Tuesday, October 6, 2009


I’ve always loved crafts. When I was a kid, I’d go on these massive craft-making stints. I’d churn out hand-stitched quilt squares in startling quantities (one set of squares in particular were designed as part of a potential money-making scheme that never quite got off the ground) or cross-stitched pillows or wall samplers. You name it; I’ve probably tried it—or wanted to try it.

Later, throughout my teen years, I’d pick up a project here and there, but my creativity was mainly limited to my writing projects and blog projects. Occasionally, I found a cross-stitch project to contend with. Yet eventually, that passion almost flickered out.

Or so I thought. Maybe these things never truly die: they just get buried? I’m beginning to think so.

This past weekend, I was in Lancaster County, Pennsylvania. There are some really neat fabric stores up there and I just so happened to be visiting one. Directly inside the door was a massive bin of leather scraps priced at a dollar a piece. For some reason, I couldn’t walk past it. In fact, I spent the next forty-five minutes digging through the bin, examining the leather: the texture, the color, the scent, the resiliency. I didn’t know why, but I suddenly really, really wanted to begin a project that involved leather.

I thought of wallets. But that seemed too complicated. After all, I’d never worked with leather before. At all. And wallets would likely involve a lot of complicated cutting and stitching. Then I thought of a belt or a gun holster or a knife pouch for one of the little guys in my life. Nothing seemed quite right, though. I was getting disappointed. I needed this leather for something. I was convinced of it!

Then, it jumped out at me: a particularly unique piece of leather—deep ochre, with lots of texture. Soft, yet firm, on the inside, and wrinkled and serious on the outside. And in that moment, I knew exactly what I wanted to do with it. With all of it.

Journals! And suddenly, each new piece of leather represented a different kind of journal. One would be small and neatly bound—convenient for jotting down quick notes or adding up a grocery bill. Another would be large and buckle-bound with creased pages and match-burned edges. Another would be soft and blue—flexible—and just the right size to slide into a purse or carry alongside another book for note-taking.

I limited myself to six unique pieces of leather. Each with plenty of character and potential. Then, I spent the next day or two reading about leather crafting and the different tools I would need to attempt such a project as book-binding.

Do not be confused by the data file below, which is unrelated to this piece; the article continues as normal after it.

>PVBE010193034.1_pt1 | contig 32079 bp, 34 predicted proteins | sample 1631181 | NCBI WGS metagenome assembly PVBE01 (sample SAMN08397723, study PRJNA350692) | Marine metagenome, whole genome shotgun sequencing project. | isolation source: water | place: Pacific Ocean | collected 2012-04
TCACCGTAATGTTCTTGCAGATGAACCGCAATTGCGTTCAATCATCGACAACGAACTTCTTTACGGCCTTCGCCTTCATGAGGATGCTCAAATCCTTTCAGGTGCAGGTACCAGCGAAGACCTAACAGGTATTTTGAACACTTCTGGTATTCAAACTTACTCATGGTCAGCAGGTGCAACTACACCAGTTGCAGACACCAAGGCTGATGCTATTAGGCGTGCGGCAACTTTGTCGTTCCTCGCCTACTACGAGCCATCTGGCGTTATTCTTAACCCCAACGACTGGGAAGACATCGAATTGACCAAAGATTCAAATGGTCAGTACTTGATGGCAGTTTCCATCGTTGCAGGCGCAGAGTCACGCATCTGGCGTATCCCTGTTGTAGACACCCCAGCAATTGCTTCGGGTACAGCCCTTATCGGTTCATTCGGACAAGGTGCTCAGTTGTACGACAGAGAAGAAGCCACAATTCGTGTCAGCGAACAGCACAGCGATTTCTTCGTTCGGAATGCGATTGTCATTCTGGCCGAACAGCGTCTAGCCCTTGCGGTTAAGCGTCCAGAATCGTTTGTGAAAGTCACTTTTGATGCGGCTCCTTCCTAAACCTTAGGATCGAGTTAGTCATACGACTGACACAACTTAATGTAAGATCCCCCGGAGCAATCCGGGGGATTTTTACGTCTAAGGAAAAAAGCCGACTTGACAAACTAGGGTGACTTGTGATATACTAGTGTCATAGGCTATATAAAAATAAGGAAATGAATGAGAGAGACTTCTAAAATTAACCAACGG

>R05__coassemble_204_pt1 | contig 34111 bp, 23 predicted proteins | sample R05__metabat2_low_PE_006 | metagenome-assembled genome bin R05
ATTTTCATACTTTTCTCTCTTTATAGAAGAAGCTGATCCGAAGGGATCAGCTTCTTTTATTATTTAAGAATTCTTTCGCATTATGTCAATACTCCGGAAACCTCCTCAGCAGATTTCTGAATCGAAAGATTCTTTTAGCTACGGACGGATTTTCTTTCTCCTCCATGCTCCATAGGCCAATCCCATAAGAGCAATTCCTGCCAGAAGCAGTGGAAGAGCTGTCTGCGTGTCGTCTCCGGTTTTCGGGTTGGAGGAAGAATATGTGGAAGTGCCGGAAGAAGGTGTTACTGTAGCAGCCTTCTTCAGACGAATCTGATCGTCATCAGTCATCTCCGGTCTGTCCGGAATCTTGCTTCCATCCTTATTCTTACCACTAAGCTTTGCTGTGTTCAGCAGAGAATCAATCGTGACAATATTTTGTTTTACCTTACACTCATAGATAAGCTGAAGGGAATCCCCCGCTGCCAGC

Then, there was the issue of paper. I didn’t want to fill my neatly-bound journals with just any old cardstock. My first thought was rice paper. It was fun to work with and fairly easy to push an upholstery needle through. But it was rather prohibitively expensive for such a fly-by-night project—probably not the best choice until I was actually more experienced in the art of leather-working.

Then I thought, “Why not make my own paper?”

So. That’s where my project stands. As I type, I have about a pound of clean, white cotton boiling on the stove. Tomorrow, I’ll add a solution of sodium hydroxide to the mix. That will (theoretically) make the fibers of the cotton break down and separate more easily (it will also remove any residual dirt or possible staining in the fabric). Within three or four hours of boiling in the caustic soda solution, I should be able to transfer the boiled fiber to a blender and mix it down to an even pulp.

I’m making my own frame for sifting the pulp. The frame is simple: about 13” by 10” (about 3” high) with a screen stapled firmly across one side. When the pulp is ready, I’ll fill the bathtub with several gallons of water and then blend in the cotton pulp (and whatever other fibrous material I get up the courage to stir in to give it more texture—silk? Mulberry bark? I can’t decide).

Once the pulp is blended into the water, I’ll slide the screened frame into the mix, shake it out beneath the surface so that the pulp falls in evenly, and then draw it upwards. While the water sifts out through the bottom, I’ll press a piece of felt (or another absorbent material) over the top of the wet paper, to press out any excess liquid. Then, I’ll flip the freshly-pressed sheet out of paper out onto another piece of felt and continue stacking each subsequent sheet between the felt until the pulp is finally diminished.

I still can’t decide which final-drying process to attempt. I’ll probably opt for the air-dry, then iron-over-foil method. We’ll see. Or maybe I’ll try a different drying method for each journal in turn.

I forgot how exciting it was to embark on a new project like this! I think the urge to shape and create is inborn in all of us. After all, we are made in the image of our God—and He is the ultimate Creator. He gave us the ability to imagine and dream and finally, construct.

Of course, He was always able to look at His creations and call them “good”. Who knows, in a few days, I may very well be kneeling beside the bathtub, crying my eyes out because I forgot to plug the drain before dumping my valuable pulp into the mix or something.

Let’s hope not!


Anonymous said...

lol, how you make paper huh?

Candace said...

God is the author of creation-we are his creations-thus, we create. I love it!

Erin said...

Please update us when you finish the project! I've been wanting to make paper with my class (5th grade) for some time and I need a good recommendation.

Randy said...

Is it white paper or colored paper and can you die it? My grandmother did this when I was a child. I think she used scrap paper (white) from work and recylced it that way.

Allie said...

I made paper in Elementary school - it was awesome!